filmChristopher Walken, Bill Murray, Scarlett Johanssen Idris Elba, Andy Serkis, Benedict Cumberbatch, Cate Blanchett and Christian Bale
Life and Style
Playing to win: for Tanith Carey, pictured with Lily, right, and Clio, even simple games had to have an educational purpose
lifeTanith Carey explains what made her take her foot off the gas
Have you tried new the Independent Digital Edition apps?
Life and Style
Arts and Entertainment
A still from Duncan Campbell's hour-long film 'It for Others'
Turner Prize 2014
Life and Style
food + drink
Arts and Entertainment
Tony Hadley in a scene from ‘Soul Boys Of The Western World’
musicSpandau Ballet are back together - on stage and screen
Arts and Entertainment
From left to right: Ed Stoppard as Brian Epstein, Sheridan Smith as Cilla Black and Elliott Cowan as George Martin in 'Cilla'
tvCilla review: A poignant ending to mini-series
Life and Style
Bearing up: Sebastian Flyte with his teddy Aloysius in Brideshead Revisited
lifePhilippa Perry explains why a third of students take a bear to uni
Arts and Entertainment
Sir Alan Sugar appearing in a shot from Apprentice which was used in a Cassette Boy mashup
artsA judge will rule if pieces are funny enough to be classed as parodies
Caption competition
Caption competition
Latest stories from i100
Have you tried new the Independent Digital Edition apps?

Bleacher Report

Daily Quiz
Independent Dating

By clicking 'Search' you
are agreeing to our
Terms of Use.

Day In a Page

Isis is an hour from Baghdad, the Iraq army has little chance against it, and air strikes won't help

Isis an hour away from Baghdad -

and with no sign of Iraq army being able to make a successful counter-attack
Turner Prize 2014 is frustratingly timid

Turner Prize 2014 is frustratingly timid

The exhibition nods to rich and potentially brilliant ideas, but steps back
Last chance to see: Half the world’s animals have disappeared over the last 40 years

Last chance to see...

The Earth’s animal wildlife population has halved in 40 years
So here's why teenagers are always grumpy - and it's not what you think

Truth behind teens' grumpiness

Early school hours mess with their biological clocks
Why can no one stop hackers putting celebrities' private photos online?

Hacked photos: the third wave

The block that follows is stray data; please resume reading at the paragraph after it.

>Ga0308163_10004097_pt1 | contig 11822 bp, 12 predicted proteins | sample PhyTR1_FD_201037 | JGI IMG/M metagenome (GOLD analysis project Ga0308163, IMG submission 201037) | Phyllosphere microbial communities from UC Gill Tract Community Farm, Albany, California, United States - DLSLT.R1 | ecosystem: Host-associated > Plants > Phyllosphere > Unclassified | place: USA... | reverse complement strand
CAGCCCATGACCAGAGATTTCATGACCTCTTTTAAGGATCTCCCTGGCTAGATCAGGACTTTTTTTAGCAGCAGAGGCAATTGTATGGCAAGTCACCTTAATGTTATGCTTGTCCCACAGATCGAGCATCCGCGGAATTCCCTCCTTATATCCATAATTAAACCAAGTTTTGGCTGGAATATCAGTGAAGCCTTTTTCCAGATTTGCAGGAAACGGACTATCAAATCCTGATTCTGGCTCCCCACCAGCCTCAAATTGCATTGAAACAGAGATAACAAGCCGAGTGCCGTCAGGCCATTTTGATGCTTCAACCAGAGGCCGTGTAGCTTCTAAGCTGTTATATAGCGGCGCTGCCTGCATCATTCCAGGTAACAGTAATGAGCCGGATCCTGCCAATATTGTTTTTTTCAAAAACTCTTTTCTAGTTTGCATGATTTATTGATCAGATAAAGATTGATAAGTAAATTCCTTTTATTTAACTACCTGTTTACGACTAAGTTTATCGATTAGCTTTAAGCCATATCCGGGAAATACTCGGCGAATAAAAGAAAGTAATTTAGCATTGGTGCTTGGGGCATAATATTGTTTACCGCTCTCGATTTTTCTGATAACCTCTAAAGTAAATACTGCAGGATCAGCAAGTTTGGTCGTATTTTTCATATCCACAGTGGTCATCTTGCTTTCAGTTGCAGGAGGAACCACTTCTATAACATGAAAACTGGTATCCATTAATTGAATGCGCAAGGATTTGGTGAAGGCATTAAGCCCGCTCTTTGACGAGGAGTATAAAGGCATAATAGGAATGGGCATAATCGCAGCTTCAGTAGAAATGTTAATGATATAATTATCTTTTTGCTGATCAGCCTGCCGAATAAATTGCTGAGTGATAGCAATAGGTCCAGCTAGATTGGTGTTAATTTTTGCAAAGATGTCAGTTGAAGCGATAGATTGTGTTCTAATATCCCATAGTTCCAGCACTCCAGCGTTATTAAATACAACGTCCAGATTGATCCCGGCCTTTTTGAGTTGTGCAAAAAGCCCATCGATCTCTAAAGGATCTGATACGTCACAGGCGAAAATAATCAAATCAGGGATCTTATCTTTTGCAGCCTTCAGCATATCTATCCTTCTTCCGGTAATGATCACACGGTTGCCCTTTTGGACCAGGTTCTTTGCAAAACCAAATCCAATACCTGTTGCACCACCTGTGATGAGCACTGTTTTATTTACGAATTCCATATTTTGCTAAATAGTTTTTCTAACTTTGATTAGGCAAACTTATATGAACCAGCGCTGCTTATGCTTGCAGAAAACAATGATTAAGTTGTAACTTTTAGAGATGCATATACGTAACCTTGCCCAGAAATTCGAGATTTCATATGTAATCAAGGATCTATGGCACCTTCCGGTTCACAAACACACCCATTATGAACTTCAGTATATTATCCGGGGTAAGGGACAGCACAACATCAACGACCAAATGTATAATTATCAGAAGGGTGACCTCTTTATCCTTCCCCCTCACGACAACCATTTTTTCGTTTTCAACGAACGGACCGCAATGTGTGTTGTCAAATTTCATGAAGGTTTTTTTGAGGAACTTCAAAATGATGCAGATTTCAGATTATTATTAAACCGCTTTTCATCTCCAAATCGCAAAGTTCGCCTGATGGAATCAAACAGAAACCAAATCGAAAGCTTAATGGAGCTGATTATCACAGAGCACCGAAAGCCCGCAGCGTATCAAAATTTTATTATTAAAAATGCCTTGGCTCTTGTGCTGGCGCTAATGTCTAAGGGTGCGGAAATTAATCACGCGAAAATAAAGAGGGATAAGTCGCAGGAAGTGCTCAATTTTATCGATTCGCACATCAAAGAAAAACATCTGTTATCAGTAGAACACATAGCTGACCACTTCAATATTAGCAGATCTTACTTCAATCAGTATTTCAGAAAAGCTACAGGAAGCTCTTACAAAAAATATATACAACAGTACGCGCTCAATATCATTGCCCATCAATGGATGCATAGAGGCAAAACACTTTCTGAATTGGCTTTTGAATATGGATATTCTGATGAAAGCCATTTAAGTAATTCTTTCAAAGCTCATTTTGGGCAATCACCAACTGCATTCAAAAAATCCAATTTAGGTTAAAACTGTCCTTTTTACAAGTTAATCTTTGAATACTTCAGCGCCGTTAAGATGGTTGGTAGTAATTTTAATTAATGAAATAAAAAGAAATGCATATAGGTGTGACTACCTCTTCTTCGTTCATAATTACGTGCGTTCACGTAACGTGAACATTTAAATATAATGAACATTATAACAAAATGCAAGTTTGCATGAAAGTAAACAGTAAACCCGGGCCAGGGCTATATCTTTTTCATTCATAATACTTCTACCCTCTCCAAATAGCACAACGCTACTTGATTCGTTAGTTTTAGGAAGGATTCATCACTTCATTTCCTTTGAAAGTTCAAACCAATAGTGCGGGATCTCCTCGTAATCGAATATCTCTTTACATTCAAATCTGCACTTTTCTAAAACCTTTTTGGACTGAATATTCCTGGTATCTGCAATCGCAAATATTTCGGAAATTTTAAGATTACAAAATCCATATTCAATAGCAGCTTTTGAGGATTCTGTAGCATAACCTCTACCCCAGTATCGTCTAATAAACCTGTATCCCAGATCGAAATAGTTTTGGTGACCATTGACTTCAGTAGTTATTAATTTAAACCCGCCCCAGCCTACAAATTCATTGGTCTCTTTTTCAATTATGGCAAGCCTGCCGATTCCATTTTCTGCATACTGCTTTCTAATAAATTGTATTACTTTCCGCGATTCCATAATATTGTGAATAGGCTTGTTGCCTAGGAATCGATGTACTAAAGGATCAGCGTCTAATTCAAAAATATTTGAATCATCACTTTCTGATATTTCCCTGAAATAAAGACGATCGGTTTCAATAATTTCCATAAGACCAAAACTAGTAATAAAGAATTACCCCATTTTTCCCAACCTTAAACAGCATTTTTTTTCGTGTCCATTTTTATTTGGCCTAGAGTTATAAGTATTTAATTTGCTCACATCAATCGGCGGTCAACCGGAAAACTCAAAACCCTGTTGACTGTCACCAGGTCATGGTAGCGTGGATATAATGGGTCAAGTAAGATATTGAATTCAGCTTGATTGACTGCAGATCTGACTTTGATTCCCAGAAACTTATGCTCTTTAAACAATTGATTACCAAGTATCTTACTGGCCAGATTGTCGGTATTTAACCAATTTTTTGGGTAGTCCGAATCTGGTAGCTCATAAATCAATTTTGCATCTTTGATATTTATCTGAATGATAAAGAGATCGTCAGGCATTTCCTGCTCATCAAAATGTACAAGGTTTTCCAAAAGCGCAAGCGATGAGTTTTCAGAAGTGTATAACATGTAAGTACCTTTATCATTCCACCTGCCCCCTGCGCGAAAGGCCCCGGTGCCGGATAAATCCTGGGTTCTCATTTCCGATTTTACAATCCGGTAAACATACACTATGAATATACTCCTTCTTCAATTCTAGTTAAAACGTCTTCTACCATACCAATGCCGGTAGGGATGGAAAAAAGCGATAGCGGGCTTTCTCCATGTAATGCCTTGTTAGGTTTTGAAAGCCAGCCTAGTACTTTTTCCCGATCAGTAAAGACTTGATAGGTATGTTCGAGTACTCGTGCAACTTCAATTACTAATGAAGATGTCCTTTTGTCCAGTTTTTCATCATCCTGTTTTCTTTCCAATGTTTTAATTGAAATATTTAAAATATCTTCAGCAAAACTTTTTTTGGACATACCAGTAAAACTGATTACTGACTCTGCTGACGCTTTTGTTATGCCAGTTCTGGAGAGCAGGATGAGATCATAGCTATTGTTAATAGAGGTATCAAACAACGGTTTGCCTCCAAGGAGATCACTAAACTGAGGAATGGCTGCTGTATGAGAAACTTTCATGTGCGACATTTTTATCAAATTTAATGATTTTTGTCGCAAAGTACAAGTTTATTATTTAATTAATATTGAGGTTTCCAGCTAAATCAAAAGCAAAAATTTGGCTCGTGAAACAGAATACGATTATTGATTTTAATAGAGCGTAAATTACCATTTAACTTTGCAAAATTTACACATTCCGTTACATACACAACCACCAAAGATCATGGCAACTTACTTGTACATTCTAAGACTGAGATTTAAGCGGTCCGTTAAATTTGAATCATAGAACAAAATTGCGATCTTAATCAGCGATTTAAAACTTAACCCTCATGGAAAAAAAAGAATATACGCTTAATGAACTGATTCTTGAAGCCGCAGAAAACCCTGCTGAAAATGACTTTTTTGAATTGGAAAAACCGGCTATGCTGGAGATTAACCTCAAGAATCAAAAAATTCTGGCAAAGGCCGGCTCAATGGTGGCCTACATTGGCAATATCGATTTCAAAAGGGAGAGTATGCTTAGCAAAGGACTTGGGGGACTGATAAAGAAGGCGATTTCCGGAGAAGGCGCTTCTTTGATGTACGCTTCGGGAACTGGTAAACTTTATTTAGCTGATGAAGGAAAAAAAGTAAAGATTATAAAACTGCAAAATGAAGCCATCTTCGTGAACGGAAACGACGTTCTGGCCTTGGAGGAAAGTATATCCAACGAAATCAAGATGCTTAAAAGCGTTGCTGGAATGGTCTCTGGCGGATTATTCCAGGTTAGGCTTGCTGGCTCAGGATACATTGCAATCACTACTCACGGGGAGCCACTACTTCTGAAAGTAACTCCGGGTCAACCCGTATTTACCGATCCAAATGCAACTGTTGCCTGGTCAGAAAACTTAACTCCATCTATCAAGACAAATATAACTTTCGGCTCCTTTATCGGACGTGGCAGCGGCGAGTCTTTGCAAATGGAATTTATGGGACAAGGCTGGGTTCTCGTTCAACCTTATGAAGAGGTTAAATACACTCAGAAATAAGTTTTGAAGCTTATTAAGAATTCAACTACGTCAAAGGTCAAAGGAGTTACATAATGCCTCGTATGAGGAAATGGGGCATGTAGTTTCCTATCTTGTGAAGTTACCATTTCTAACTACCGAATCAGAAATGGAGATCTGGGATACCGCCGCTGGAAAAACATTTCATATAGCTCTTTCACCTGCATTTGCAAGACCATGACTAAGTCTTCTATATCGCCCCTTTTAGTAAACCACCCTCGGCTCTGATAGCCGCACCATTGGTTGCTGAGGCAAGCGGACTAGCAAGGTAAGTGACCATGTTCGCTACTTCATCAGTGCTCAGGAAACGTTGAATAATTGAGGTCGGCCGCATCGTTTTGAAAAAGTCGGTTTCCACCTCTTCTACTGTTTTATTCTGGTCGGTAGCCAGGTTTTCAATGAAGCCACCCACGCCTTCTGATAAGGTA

Why can no one stop hackers putting celebrities' private photos online?
Royal Ballet star dubbed 'Charlize Theron in pointe shoes' takes on Manon

Homegrown ballerina is on the rise

Royal Ballet star Melissa Hamilton is about to tackle the role of Manon
Education, eduction, education? Our growing fascination with what really goes on in school

Education, education, education

TV documentaries filmed in classrooms are now a genre in their own right
It’s reasonable to negotiate with the likes of Isis, so why don’t we do it and save lives?

It’s perfectly reasonable to negotiate with villains like Isis

So why don’t we do it and save some lives?
This man just ran a marathon in under 2 hours 3 minutes. Is a 2-hour race in sight?

Is a sub-2-hour race now within sight?

Dennis Kimetto breaks marathon record
We shall not be moved, say Stratford's single parents fighting eviction

Inside the E15 'occupation'

We shall not be moved, say Stratford single parents
Air strikes alone will fail to stop Isis

Air strikes alone will fail to stop Isis

Talks between all touched by the crisis in Syria and Iraq can achieve as much as the Tornadoes, says Patrick Cockburn
Nadhim Zahawi: From a refugee on welfare to the heart of No 10

Nadhim Zahawi: From a refugee on welfare to the heart of No 10

The Tory MP speaks for the first time about the devastating effect of his father's bankruptcy
Witches: A history of misogyny

Witches: A history of misogyny

The sexist abuse that haunts modern life is nothing new: women have been 'trolled' in art for 500 years
Shona Rhimes interview: Meet the most powerful woman in US television

Meet the most powerful woman in US television

Writer and producer of shows like Grey's Anatomy, Shonda Rhimes now has her own evening of primetime TV – but she’s taking it in her stride
'Before They Pass Away': Endangered communities photographed 'like Kate Moss'

Endangered communities photographed 'like Kate Moss'

Jimmy Nelson travelled the world to photograph 35 threatened tribes in an unashamedly glamorous style